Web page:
“Friday Conversation with… Clint Halftown” by David Shaw (Time, April 8) gave Mr. Halftown occasion to boast and exaggerate.
After the death of Cayuga Chief Vernon Isaacs in 2003, Clint Halftown became the nation’s federal representative, serving as “liaison officer in government-to-government communications.” Despite Mr. Halftown’s accomplishments in the Cayuga Nation government, Bernadette Hill, a clan mother, removed Mr. Halftown from his limited and temporary role. What went wrong? Mr. Halftown tried to be a leader.
The newly welcomed chiefs (2005), including Sam George, were installed by the clan mother a year later. “The reason we are here and the reason we have to do this is because citizens are being abused by his decisions that he makes,” George said. The Gayogoho:no accused Halftown of abusing his power for the benefit of his family, of dictatorial behavior, of excluding the council from attending meetings and conducting the affairs of the nation, and of firing and threatened to fire employees and expel those who oppose him.
“Mr. Halftown clings to power because of this rather eccentric federal administrative procedure,” said council attorney Joe Heath (Gayogoho: No).
The Gayogoho:no Council and its supporters say Halftown is not acting in the best interests of the nation’s members. They also do not support the operation of a gambling hall.
“Based on a review of documents submitted by Halftown and the council, including the affidavits of the Nation’s three Clan Mothers”, (BIA Director Eastern Regional Office) Franklin Keel wrote, “I conclude that the source of the changes (in federal representatives and council members) was the action of each clan mother in the exercise of her traditional clan responsibilities. I would be remiss if I did not recognize the results of this exercise of the ancient traditional authority by the Clan Mothers…According to Haudenosaunee tradition, the Clan Mothers are the people responsible for appointing representatives of their respective clans to sit on the Council of the Nation.. Therefore, for the purposes of the government-to-government relationship between the United States and the Cayuga Nation, I recognize the Council of the Nation (Gayogoho: no) as set forth in Cayuga Nation Resolution 11-001” (Indian Country, 8/25/2011).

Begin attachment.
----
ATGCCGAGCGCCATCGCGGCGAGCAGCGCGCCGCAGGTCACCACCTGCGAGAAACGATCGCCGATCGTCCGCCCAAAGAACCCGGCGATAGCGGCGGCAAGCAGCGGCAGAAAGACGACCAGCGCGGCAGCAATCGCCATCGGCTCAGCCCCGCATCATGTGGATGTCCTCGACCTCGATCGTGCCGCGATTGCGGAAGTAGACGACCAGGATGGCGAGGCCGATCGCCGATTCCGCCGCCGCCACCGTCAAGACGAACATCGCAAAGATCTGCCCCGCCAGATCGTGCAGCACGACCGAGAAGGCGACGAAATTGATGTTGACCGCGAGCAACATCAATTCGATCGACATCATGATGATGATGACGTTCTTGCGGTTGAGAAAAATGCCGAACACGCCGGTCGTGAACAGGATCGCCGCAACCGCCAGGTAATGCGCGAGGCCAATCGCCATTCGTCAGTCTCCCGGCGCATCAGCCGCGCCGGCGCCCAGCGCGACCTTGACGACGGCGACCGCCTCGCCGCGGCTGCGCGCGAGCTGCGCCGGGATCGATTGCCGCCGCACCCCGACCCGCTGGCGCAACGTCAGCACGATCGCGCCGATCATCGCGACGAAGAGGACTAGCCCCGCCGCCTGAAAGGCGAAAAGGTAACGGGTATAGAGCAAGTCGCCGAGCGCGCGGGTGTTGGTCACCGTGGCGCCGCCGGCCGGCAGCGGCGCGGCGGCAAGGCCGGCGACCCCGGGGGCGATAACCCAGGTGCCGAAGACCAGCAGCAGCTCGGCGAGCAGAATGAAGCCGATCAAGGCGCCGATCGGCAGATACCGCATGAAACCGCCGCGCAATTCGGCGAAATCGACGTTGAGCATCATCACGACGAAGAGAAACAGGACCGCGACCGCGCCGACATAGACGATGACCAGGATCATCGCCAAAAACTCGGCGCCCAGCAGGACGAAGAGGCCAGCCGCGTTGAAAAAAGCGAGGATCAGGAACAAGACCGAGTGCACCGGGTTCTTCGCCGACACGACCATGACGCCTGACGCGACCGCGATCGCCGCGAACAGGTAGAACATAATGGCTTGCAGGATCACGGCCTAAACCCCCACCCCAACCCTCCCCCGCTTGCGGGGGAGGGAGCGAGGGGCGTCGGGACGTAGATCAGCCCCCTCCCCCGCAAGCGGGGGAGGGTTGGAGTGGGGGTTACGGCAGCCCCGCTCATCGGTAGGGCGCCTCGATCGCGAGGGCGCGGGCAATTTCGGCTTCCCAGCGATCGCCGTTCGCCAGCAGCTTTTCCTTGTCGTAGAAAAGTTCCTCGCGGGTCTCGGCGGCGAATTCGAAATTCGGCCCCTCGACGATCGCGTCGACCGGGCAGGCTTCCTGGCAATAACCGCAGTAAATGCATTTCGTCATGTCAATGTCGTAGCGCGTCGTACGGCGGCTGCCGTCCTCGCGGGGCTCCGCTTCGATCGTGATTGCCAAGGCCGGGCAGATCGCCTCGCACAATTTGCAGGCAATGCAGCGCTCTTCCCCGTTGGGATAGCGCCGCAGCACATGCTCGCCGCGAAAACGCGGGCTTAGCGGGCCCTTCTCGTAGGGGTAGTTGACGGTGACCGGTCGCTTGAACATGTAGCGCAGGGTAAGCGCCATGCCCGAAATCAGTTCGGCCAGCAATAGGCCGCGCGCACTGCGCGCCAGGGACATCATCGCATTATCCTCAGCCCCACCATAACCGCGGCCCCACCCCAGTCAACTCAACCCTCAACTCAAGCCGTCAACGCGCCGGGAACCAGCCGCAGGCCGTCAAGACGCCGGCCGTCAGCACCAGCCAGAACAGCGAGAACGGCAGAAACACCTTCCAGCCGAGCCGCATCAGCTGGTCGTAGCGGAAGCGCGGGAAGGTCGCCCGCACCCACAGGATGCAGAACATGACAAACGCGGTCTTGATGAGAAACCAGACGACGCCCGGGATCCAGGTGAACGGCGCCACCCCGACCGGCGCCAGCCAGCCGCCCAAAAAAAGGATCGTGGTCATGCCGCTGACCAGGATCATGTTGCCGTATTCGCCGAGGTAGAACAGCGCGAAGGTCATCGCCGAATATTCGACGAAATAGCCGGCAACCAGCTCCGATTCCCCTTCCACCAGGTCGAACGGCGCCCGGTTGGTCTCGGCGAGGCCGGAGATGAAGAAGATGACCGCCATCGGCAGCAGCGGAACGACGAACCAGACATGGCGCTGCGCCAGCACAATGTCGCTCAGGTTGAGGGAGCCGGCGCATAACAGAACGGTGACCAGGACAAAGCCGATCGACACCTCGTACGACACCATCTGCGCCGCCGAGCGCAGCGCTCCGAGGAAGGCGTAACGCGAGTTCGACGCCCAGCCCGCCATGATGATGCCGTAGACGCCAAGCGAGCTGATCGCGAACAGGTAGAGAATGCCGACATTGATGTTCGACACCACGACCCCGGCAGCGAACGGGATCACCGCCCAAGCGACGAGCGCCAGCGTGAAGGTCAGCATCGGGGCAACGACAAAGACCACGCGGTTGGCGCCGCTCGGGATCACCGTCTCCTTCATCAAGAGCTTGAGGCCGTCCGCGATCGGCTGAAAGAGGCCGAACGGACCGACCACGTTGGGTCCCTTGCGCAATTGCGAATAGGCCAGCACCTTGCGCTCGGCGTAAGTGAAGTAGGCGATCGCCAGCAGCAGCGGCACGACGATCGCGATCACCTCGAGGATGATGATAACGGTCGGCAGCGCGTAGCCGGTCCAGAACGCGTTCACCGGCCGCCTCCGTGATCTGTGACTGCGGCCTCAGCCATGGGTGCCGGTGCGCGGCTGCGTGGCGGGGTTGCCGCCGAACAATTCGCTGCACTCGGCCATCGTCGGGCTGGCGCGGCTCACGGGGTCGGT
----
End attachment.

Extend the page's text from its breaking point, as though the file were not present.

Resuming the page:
The Two Row Wampum (1613) and the Treaty of Canandaigua (1794) are the treaties that govern the relationship between the United States and Gayogoho:no governments. The two-row agreement stipulates that European settlers, later the United States, and the Haudenosaunee would live in harmony on the River of Life paddling their own canoes in peace and respect, and not interfering with the governance of the other. Article 6 of the United States Constitution states that “all treaties made or to be made under the authority of the United States shall be the supreme law of the land”. These treaties are still in force.
Clint Halftown is not recognized by the Grand Council of the Haudenosaunee. Mr. Halftown cannot separate the Cayuga Nation from the Six Nations Confederacy and go it alone.
Shaw’s question to Mr. Halftown about the role of Clan Mothers is dishonest. Shaw suggests, “Some say the leaders of the Nation should be chosen by the Clan Mothers.” After nearly 50 years of covering Cayuga Nation developments, I think he would know the role of clan mothers in choosing Cayuga Nation leadership, regardless of his biases. The Great Law of Peace explicitly states the role of clan mothers.
Halftown’s response, “That is not the view of the citizens of the Cayuga Nation”, is disingenuous. Mr. Halftown is doing what the founding fathers of the US government tried to do: ignoring the clan mothers.
Tony Del Plato is a village administrator in Interlaken who contributes opinion pieces to the Finger Lakes Time often.